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Volcanologists in the field
Locko shows a somewhat worried Roby the high activity of the volcano.
This pluviometer collects ash erupted by the volcano and washed to the ground by rain.
From destroyed buildings at Blackburne Airport Locko and Roby observe the volcano.
The team observe the ash cloud drifting towards the ghost town of Plymouth.
Tappy digs a deep hole into the thick layer of ash where we will place the wideband seismometer of the MULTIMO project.
Strong hands are a must for volcanologists just as much as are smart minds...
The wideband seismometer is in place: since it records waves in three dimensions it must be precisely aligned to the North.
It alsomust be placed deeply, making Locko's work hard. He aligns the seimometer vertically by pressing ash around it.
Now that the seismometer is fixed in its final position it can be connected to the power source.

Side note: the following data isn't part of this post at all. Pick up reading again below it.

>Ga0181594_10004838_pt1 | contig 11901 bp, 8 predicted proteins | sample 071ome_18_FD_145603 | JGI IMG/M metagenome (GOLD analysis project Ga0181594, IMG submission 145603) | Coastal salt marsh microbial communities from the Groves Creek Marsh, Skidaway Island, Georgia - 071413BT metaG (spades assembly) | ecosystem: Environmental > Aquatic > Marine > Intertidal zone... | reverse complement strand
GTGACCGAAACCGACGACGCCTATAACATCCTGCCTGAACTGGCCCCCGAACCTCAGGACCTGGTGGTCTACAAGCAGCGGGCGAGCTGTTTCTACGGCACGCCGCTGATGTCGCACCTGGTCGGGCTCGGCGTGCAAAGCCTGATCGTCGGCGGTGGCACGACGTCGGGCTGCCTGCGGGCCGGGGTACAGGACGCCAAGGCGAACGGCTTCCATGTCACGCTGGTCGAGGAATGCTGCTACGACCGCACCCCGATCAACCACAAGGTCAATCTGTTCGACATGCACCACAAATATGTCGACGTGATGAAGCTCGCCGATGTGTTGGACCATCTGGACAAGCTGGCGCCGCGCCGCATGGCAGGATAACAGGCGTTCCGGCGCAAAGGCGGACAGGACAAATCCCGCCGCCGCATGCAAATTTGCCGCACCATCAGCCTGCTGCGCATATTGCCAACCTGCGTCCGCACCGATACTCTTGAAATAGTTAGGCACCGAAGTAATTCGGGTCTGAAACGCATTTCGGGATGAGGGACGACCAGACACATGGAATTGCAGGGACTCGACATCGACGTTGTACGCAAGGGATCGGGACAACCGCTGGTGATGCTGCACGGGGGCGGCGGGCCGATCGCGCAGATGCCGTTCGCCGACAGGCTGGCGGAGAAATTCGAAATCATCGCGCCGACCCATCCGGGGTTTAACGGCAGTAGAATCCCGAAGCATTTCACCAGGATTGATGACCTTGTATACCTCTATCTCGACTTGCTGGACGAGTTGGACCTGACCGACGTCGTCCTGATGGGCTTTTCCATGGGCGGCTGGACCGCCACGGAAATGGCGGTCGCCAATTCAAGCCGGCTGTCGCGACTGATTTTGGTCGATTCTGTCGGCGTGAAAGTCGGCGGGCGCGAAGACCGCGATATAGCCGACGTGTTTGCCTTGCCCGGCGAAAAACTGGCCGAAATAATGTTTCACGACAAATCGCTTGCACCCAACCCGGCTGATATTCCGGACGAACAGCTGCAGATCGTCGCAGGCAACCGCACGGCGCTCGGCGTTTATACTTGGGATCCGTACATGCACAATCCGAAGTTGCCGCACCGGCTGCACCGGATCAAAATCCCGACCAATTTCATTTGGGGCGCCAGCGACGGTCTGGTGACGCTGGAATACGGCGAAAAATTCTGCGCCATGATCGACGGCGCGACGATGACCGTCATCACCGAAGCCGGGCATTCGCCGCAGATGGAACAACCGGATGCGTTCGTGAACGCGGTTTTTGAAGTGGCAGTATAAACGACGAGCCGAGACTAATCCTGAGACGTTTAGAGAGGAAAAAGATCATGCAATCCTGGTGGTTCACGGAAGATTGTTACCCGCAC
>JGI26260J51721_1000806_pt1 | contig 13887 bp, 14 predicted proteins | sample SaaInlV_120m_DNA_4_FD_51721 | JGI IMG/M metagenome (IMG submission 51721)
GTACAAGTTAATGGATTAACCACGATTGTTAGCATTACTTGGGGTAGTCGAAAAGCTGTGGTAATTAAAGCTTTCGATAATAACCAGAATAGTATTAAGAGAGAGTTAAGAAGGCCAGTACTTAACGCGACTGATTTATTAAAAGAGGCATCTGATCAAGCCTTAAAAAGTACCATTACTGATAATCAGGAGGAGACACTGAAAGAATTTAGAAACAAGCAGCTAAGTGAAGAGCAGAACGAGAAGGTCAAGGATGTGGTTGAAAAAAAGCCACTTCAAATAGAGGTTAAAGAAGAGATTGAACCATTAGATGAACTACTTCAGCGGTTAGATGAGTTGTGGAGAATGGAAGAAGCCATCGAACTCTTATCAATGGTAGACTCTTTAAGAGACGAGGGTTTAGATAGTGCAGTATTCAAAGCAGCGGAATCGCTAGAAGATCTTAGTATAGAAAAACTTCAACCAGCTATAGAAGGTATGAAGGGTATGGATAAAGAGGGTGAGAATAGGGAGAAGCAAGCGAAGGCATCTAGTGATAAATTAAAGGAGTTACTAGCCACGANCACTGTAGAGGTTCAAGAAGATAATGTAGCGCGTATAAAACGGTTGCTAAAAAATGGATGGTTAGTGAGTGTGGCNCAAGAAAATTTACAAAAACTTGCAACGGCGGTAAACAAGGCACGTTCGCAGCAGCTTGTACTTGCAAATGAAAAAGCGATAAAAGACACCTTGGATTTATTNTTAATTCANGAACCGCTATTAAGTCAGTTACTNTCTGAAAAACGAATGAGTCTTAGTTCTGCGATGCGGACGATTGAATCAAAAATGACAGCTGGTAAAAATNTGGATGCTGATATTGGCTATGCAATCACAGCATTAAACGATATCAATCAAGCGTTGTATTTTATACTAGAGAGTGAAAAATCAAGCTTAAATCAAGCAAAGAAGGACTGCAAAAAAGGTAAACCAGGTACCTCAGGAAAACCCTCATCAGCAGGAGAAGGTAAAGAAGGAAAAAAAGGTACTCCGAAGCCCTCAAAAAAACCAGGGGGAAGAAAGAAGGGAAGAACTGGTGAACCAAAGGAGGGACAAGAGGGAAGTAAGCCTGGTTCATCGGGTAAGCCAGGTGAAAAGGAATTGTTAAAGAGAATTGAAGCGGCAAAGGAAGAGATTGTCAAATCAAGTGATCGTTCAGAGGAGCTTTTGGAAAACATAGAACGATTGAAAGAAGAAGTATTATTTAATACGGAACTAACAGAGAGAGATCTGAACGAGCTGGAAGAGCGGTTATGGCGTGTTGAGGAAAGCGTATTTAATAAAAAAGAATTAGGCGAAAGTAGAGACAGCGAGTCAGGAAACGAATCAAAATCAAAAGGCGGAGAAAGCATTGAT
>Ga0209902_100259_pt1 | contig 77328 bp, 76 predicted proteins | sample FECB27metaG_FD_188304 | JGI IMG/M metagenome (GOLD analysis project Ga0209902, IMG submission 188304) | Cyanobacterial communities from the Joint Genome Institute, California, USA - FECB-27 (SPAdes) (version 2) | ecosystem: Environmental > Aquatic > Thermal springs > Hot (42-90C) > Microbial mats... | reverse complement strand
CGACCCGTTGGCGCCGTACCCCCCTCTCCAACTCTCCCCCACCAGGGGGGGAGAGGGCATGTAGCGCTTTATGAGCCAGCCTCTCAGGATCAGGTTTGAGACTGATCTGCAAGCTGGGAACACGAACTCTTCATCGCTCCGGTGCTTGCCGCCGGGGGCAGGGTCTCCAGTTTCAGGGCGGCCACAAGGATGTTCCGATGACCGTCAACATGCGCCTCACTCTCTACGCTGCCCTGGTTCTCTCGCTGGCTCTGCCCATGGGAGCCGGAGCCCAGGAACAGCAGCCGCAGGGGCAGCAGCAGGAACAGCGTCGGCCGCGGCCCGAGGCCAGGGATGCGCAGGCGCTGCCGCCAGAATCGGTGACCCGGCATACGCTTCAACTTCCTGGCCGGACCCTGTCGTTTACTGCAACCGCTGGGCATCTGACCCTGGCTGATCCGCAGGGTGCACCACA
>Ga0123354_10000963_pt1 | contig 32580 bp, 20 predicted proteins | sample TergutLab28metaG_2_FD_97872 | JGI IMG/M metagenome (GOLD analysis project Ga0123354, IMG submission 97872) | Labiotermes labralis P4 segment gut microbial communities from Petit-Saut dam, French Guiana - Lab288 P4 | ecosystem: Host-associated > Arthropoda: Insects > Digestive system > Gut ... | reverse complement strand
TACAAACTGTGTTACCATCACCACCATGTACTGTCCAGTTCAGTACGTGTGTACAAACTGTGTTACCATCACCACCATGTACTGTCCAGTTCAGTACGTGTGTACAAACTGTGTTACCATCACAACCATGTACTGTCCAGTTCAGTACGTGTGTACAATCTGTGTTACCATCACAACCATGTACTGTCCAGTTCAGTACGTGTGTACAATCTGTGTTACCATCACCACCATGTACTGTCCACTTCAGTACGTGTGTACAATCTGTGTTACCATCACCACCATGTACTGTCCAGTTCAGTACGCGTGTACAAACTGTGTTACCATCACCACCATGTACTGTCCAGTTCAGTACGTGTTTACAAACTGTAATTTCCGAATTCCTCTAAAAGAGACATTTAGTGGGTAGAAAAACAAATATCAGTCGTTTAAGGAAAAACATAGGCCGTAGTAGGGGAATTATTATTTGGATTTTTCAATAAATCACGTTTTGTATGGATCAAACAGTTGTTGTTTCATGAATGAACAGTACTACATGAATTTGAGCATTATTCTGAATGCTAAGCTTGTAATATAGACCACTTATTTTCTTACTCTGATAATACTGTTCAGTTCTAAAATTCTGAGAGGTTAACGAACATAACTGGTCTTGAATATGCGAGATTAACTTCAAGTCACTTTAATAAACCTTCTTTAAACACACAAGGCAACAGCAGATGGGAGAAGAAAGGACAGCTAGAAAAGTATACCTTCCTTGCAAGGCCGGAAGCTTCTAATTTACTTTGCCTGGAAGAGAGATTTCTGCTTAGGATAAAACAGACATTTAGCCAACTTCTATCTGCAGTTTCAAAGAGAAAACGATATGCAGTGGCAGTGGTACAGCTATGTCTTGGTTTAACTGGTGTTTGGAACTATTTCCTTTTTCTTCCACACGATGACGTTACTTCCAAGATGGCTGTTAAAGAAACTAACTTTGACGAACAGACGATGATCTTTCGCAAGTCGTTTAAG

An array of pressimeters will register the pressure waves in the air.
Cables and even more cables will connect the pressimeters to power source and data collectors.
Using GPS Locko determines the exact position of each pressimeter along the array.
Below a burning tropical sun a volcanologist protects the acoustic sensors with covers able to transmit pressure waves.
A test pressure wave is used to check if all acoustic sensors are working properly.
Sometimes field work is great fun: Shadowing the computer screen from the bright tropical light.
A cloud passes in front of the sun, letting us observe the first seismic waves.
A geologist checks the activity of the volcano.
Volcanologists discuss the activity at the new Montserrat Volcano Observatory.
A volcanologist checks the volcano by binoculars from Jack Boy Hill.
One of the last analog seismometers at the Montserrat Volcano Observatory.